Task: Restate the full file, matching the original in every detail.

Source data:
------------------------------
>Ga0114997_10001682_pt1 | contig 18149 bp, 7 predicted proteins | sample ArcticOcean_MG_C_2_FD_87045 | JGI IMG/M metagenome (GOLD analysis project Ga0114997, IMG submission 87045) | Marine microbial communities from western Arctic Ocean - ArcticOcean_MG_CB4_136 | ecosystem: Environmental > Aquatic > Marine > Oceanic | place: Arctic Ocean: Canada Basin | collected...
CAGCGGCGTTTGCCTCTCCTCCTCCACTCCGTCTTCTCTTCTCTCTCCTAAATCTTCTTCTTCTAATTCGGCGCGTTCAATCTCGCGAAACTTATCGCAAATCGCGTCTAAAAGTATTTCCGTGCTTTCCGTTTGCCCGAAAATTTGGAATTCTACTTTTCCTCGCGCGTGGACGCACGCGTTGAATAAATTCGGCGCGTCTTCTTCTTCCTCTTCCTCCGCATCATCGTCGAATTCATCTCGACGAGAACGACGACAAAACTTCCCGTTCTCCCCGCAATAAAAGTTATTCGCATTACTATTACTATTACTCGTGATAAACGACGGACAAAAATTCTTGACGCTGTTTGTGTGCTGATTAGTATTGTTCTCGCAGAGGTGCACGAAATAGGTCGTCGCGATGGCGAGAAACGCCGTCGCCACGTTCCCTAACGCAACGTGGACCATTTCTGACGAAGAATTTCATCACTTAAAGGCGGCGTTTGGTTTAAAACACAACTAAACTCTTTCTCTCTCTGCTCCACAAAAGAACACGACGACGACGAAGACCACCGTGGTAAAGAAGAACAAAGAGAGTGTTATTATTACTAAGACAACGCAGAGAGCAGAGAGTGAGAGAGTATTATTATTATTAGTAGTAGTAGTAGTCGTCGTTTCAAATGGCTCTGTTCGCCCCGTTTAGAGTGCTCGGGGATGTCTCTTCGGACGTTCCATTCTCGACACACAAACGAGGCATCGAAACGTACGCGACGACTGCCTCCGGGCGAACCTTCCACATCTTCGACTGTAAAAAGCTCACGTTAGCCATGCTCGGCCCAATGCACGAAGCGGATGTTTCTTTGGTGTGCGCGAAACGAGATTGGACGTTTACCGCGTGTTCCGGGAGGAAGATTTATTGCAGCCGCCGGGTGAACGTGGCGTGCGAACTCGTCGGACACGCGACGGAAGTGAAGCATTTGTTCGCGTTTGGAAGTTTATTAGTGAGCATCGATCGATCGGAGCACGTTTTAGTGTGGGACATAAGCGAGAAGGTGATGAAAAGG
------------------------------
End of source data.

>Ga0114997_10001682_pt1 | contig 18149 bp, 7 predicted proteins | sample ArcticOcean_MG_C_2_FD_87045 | JGI IMG/M metagenome (GOLD analysis project Ga0114997, IMG submission 87045) | Marine microbial communities from western Arctic Ocean - ArcticOcean_MG_CB4_136 | ecosystem: Environmental > Aquatic > Marine > Oceanic | place: Arctic Ocean: Canada Basin | collected...
CAGCGGCGTTTGCCTCTCCTCCTCCACTCCGTCTTCTCTTCTCTCTCCTAAATCTTCTTCTTCTAATTCGGCGCGTTCAATCTCGCGAAACTTATCGCAAATCGCGTCTAAAAGTATTTCCGTGCTTTCCGTTTGCCCGAAAATTTGGAATTCTACTTTTCCTCGCGCGTGGACGCACGCGTTGAATAAATTCGGCGCGTCTTCTTCTTCCTCTTCCTCCGCATCATCGTCGAATTCATCTCGACGAGAACGACGACAAAACTTCCCGTTCTCCCCGCAATAAAAGTTATTCGCATTACTATTACTATTACTCGTGATAAACGACGGACAAAAATTCTTGACGCTGTTTGTGTGCTGATTAGTATTGTTCTCGCAGAGGTGCACGAAATAGGTCGTCGCGATGGCGAGAAACGCCGTCGCCACGTTCCCTAACGCAACGTGGACCATTTCTGACGAAGAATTTCATCACTTAAAGGCGGCGTTTGGTTTAAAACACAACTAAACTCTTTCTCTCTCTGCTCCACAAAAGAACACGACGACGACGAAGACCACCGTGGTAAAGAAGAACAAAGAGAGTGTTATTATTACTAAGACAACGCAGAGAGCAGAGAGTGAGAGAGTATTATTATTATTAGTAGTAGTAGTAGTCGTCGTTTCAAATGGCTCTGTTCGCCCCGTTTAGAGTGCTCGGGGATGTCTCTTCGGACGTTCCATTCTCGACACACAAACGAGGCATCGAAACGTACGCGACGACTGCCTCCGGGCGAACCTTCCACATCTTCGACTGTAAAAAGCTCACGTTAGCCATGCTCGGCCCAATGCACGAAGCGGATGTTTCTTTGGTGTGCGCGAAACGAGATTGGACGTTTACCGCGTGTTCCGGGAGGAAGATTTATTGCAGCCGCCGGGTGAACGTGGCGTGCGAACTCGTCGGACACGCGACGGAAGTGAAGCATTTGTTCGCGTTTGGAAGTTTATTAGTGAGCATCGATCGATCGGAGCACGTTTTAGTGTGGGACATAAGCGAGAAGGTGATGAAAAGG